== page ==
Many of us will have hung some artwork or maybe even a few mirrors throughout our homes. And if you rent you may have even taken the additional precaution of using a command strip to arrange your gallery wall ideas, since you usually can’t make any holes in the walls.
But even taking that extra step can still leave you with a very visible issue when you go to move or change your wall hangings around. And that is the marks that are left behind by frames.
‘Often hanging frames can leave behind discolouration marks visible when the frame is removed from the wall,’ asserts Melody Maison’s interior expert Anna Elkington.
‘There are two main reasons why removing a frame or other hanging from your wall can leave behind a slightly lighter or darker mark,’ says Tim Warren, DIY expert at Adkwik. ‘If the wall is in an area where it is exposed to a lot of sunlight, UV light may have discoloured the uncovered areas of the wall, causing paint to become lighter or darker.’
Alternatively, ‘the area where the wall hanging was located is a clean spot on the wall, as unlike the uncovered parts of the wall it has not been exposed to dirt and dust,’ suggests Tim.
So, while dirt naturally accumulates over time, often in a way that isn’t noticeable until you go to take down your wall hanging. But either way, both leave you with some kind of mark on your wall.
How to remove frame marks from a wall
So, how do you go about removing these marks without causing any further discolouration or damage to the wall? Well, the experts are sharing their top tips as well as a step-by-step guide to deal with the common problem.
What you’ll need
- A gentle dish soap or mild all purpose cleaner
- Two soft sponges or microfibre cloths – one damp and one dry
- Paint primer and paint
What to do if the mark has been caused by dirt or debris
Whether the mark has been caused by UV damage or an accumulation of debris or dirt, you’ll want to start by dusting the wall before you go on to remove the marks. Take a dry cloth or sponge and gently dust the area.
If the mark appears to be because the surrounding area has gotten a bit dirty or dusty, while the wall under the frame has remained dust-free, ‘mix a small amount of mild detergent with warm water and lightly dampen a clean cloth. Gently clean the marked area with the cloth, being careful not to scrub too hard or saturate the wall,’ says Tim.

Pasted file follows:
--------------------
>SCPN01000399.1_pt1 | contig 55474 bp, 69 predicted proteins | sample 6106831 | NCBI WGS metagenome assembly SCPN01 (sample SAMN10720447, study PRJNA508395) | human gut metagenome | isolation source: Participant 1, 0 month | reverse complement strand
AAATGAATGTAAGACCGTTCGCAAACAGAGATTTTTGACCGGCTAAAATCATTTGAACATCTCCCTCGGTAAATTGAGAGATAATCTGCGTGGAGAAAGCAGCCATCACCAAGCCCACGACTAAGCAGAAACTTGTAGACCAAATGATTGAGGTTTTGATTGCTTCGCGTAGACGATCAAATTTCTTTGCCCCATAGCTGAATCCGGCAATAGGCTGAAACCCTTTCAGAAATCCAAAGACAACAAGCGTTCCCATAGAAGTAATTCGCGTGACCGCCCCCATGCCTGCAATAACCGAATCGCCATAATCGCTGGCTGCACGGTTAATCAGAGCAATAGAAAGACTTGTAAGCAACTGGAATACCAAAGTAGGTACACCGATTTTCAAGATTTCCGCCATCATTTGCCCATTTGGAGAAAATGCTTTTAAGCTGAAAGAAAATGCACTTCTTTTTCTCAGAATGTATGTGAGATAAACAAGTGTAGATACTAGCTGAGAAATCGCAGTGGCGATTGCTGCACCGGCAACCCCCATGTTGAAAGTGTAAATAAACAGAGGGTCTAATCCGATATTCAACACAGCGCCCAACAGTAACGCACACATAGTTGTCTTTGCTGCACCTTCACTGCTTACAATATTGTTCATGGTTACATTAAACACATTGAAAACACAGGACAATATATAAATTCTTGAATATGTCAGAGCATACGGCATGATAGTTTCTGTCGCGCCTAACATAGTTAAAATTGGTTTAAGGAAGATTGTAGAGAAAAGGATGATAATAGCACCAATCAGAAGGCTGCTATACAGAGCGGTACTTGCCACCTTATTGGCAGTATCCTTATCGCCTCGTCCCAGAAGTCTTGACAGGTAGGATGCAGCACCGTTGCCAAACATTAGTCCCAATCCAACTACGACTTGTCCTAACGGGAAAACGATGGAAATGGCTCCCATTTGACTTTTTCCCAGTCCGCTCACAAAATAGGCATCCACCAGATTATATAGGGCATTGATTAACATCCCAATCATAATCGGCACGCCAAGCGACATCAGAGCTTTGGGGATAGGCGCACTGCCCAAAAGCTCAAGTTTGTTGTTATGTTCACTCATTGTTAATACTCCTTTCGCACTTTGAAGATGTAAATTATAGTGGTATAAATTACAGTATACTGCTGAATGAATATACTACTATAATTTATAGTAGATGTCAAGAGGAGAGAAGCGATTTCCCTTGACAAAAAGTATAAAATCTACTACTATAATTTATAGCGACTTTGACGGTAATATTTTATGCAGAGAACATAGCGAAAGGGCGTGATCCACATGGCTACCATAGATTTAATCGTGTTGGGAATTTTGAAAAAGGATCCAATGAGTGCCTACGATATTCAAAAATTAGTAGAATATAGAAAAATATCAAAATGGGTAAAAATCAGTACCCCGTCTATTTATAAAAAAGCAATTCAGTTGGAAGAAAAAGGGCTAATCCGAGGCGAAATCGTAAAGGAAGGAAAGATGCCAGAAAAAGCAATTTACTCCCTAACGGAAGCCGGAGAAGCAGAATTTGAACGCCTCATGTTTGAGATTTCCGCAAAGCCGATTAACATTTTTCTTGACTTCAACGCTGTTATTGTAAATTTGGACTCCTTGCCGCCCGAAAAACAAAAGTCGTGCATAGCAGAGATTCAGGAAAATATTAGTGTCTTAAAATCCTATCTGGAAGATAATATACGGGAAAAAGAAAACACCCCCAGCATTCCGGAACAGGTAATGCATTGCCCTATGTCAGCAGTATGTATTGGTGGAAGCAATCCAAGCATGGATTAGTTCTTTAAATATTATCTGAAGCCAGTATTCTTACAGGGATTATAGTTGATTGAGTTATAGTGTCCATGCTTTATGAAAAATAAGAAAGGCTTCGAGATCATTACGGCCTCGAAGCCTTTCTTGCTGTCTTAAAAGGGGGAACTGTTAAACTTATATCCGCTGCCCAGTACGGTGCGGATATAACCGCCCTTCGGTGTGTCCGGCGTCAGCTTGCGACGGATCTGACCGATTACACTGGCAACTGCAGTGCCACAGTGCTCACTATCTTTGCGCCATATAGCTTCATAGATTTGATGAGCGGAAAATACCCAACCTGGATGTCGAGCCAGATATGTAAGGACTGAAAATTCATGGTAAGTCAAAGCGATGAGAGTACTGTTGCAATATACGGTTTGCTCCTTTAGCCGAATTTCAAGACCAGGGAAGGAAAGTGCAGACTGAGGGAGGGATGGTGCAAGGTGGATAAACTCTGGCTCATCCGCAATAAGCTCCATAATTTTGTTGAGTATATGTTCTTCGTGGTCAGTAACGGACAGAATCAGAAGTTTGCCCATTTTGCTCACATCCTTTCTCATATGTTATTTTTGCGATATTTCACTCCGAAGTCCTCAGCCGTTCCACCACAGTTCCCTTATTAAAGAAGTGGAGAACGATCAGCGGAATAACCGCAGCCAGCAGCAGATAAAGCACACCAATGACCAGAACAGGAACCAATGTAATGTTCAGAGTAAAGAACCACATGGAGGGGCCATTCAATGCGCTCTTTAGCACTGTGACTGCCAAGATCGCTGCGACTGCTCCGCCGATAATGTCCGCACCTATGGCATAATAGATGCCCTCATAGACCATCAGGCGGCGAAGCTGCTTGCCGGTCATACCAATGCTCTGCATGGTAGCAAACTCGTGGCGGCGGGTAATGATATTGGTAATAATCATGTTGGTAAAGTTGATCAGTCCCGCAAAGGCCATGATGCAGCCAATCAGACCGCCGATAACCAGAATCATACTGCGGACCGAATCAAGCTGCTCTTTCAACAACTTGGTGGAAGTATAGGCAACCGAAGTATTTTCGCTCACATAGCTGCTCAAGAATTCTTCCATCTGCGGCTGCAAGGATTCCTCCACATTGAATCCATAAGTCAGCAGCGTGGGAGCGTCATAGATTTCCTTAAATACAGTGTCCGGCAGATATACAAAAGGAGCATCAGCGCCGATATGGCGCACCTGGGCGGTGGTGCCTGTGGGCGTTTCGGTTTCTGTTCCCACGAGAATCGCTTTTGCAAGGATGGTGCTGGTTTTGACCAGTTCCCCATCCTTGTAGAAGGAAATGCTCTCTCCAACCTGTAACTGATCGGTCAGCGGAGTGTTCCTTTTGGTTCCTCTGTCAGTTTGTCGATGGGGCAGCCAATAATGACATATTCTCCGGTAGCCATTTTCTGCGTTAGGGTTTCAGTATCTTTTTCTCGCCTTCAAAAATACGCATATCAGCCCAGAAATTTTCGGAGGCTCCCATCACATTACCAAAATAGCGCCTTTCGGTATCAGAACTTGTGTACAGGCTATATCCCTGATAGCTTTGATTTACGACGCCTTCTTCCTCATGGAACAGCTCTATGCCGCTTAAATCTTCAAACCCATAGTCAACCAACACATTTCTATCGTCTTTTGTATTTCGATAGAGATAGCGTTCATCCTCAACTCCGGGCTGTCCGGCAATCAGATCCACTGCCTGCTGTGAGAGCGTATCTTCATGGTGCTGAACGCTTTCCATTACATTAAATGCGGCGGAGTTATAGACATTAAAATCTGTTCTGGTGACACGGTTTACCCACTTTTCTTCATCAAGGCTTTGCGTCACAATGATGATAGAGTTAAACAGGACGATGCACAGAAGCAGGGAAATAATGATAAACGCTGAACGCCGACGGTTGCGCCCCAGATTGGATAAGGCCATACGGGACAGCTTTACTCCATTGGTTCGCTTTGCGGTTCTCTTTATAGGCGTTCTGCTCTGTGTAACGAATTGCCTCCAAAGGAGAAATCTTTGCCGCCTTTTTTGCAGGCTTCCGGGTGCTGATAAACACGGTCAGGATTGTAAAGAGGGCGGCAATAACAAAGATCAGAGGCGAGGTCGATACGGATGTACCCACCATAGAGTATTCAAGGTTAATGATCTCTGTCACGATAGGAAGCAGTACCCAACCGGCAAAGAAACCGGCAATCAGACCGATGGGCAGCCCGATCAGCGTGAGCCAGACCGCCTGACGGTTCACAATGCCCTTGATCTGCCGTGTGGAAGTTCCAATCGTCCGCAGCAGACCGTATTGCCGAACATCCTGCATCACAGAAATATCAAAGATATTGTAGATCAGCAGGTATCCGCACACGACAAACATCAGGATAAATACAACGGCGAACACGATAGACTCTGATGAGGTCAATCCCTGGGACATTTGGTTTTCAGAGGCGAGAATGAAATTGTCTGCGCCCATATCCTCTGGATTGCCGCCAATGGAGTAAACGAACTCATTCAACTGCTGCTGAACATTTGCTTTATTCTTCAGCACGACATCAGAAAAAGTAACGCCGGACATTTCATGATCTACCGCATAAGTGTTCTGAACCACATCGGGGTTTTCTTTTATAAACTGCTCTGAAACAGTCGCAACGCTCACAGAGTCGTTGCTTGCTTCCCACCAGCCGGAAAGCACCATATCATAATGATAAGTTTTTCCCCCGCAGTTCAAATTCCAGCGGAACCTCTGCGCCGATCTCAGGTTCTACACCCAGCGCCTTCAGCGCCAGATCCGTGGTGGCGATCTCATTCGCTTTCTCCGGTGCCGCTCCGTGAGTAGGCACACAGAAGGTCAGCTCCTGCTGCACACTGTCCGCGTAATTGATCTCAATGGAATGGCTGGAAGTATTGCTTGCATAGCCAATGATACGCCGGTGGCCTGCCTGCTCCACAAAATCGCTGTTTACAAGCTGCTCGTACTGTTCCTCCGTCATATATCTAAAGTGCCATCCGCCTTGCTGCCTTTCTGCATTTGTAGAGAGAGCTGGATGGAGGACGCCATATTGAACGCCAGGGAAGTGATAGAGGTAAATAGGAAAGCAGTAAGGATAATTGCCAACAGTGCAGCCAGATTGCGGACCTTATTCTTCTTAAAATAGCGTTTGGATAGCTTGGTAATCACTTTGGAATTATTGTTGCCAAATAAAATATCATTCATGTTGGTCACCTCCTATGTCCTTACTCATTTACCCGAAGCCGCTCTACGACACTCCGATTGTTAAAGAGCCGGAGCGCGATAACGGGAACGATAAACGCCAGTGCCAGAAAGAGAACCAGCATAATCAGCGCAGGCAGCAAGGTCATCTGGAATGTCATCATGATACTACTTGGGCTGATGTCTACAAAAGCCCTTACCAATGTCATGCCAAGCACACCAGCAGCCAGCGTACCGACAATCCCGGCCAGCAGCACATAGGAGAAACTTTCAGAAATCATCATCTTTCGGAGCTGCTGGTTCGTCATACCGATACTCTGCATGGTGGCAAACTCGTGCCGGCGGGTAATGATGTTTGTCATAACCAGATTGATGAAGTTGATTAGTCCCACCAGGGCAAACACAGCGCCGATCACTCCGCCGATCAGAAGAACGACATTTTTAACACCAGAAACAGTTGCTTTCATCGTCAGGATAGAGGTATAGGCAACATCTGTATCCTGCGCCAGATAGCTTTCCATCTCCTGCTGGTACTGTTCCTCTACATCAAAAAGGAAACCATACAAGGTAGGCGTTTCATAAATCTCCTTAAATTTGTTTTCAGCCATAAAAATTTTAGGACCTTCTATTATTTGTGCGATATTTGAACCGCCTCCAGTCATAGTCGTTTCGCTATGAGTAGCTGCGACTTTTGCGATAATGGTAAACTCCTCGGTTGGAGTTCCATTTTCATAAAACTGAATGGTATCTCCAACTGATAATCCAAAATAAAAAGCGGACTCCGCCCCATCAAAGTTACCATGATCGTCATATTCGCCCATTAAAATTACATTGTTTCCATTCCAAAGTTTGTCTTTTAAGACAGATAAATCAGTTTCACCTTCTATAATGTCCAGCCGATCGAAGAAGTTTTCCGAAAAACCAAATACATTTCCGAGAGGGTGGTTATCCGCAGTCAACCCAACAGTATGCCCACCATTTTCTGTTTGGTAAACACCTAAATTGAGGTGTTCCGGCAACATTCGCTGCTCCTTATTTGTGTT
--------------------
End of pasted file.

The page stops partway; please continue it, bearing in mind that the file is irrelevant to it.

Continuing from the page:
‘Remember to always test any cleaning solution or paint on a small, inconspicuous area before applying it to a larger, more visible area,’ warns William Byrne, DIY Expert from ADA Fastfix.
‘Once you’ve cleaned the area, wipe it down again to clean any leftover soap that’s still on the wall,’ suggests Myles Robinson from CompareBoilerQuotes.co.uk. Then take your dry cloth and pat the area clean.
‘Leave this patch to dry and assess the area to see if there is any improvement in discolouration,’ Anna advises. Check to see if this has removed the mark, either slightly or completely. ‘There is a chance that the cleaning you’ve just done has helped to get rid of the mark and the wall is back to a mark-free state,’ says Myles. But if it isn’t, it’s time to move onto the next step.
What to do if the mark has been caused by UV damage
If cleaning the wall hasn’t removed the mark, it is likely that the mark has been caused by a lack of UV exposure, or sunlight. Because the sun has essentially bleached the paint on the rest of the wall, even if only slightly, when you remove your frame you will notice a different shade – the original one – underneath.
If this is the case, ‘the best solution is to repaint the wall,’ according to Tim. ‘You could try to repaint just the affected area if you still have some of the original paint left, however it is likely it will still be a different colour.’
‘For the best results, wash the walls completely and allow them to dry, then prepare them with a primer before finally painting,’ Tim recommends.
‘Try feathering the edges of the touch up area so that it blends with the rest of the wall. And wait until the paint is dried completely before you decide whether it blends in with the wall or if it needs another coat of paint,’ Myles concludes.
If you are a renter and you’re not sure what paint the landlord used initially you can try colour-matching it as you would when fixing chipped paint on furniture. The easiest way to do this without having to guess what colour it was with paint swatches is to chip off a small piece of the wall in a hidden area and take this to your local colour-matching service like Valspar at B&Q. You will need the sample to be 0.5cm minimum to colour match. Once you have your paint sample you can fill in with poly filler and paint over it.
Alternatively, if chipping into a wall makes you nervous you can try a photo colour match. Just ensure you have taken a picture of the wall in good light to make the match as accurate as possible.